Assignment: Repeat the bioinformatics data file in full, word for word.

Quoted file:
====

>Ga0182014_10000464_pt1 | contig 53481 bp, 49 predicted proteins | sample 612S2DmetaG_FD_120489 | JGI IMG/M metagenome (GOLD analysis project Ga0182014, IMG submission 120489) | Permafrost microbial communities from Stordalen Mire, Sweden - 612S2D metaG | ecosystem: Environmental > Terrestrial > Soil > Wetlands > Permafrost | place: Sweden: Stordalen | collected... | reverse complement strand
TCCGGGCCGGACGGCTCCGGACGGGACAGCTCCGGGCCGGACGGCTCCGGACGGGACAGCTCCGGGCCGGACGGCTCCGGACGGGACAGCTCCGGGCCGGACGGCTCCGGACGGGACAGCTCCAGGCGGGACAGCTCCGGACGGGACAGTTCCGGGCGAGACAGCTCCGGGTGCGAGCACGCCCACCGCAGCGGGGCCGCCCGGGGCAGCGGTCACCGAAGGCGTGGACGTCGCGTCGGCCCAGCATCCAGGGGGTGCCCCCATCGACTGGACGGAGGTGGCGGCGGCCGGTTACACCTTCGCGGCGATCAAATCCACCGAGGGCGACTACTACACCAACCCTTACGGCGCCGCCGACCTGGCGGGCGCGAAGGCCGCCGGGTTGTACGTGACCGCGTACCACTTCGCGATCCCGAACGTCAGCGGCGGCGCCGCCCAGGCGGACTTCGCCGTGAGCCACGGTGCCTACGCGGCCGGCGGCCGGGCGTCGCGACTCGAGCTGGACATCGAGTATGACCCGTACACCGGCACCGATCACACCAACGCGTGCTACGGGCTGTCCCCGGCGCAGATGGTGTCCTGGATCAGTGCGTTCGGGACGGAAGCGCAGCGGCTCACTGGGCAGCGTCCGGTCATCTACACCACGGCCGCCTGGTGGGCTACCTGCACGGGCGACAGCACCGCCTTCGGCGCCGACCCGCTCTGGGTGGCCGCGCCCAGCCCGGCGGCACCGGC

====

>Ga0182014_10000464_pt1 | contig 53481 bp, 49 predicted proteins | sample 612S2DmetaG_FD_120489 | JGI IMG/M metagenome (GOLD analysis project Ga0182014, IMG submission 120489) | Permafrost microbial communities from Stordalen Mire, Sweden - 612S2D metaG | ecosystem: Environmental > Terrestrial > Soil > Wetlands > Permafrost | place: Sweden: Stordalen | collected... | reverse complement strand
TCCGGGCCGGACGGCTCCGGACGGGACAGCTCCGGGCCGGACGGCTCCGGACGGGACAGCTCCGGGCCGGACGGCTCCGGACGGGACAGCTCCGGGCCGGACGGCTCCGGACGGGACAGCTCCAGGCGGGACAGCTCCGGACGGGACAGTTCCGGGCGAGACAGCTCCGGGTGCGAGCACGCCCACCGCAGCGGGGCCGCCCGGGGCAGCGGTCACCGAAGGCGTGGACGTCGCGTCGGCCCAGCATCCAGGGGGTGCCCCCATCGACTGGACGGAGGTGGCGGCGGCCGGTTACACCTTCGCGGCGATCAAATCCACCGAGGGCGACTACTACACCAACCCTTACGGCGCCGCCGACCTGGCGGGCGCGAAGGCCGCCGGGTTGTACGTGACCGCGTACCACTTCGCGATCCCGAACGTCAGCGGCGGCGCCGCCCAGGCGGACTTCGCCGTGAGCCACGGTGCCTACGCGGCCGGCGGCCGGGCGTCGCGACTCGAGCTGGACATCGAGTATGACCCGTACACCGGCACCGATCACACCAACGCGTGCTACGGGCTGTCCCCGGCGCAGATGGTGTCCTGGATCAGTGCGTTCGGGACGGAAGCGCAGCGGCTCACTGGGCAGCGTCCGGTCATCTACACCACGGCCGCCTGGTGGGCTACCTGCACGGGCGACAGCACCGCCTTCGGCGCCGACCCGCTCTGGGTGGCCGCGCCCAGCCCGGCGGCACCGGC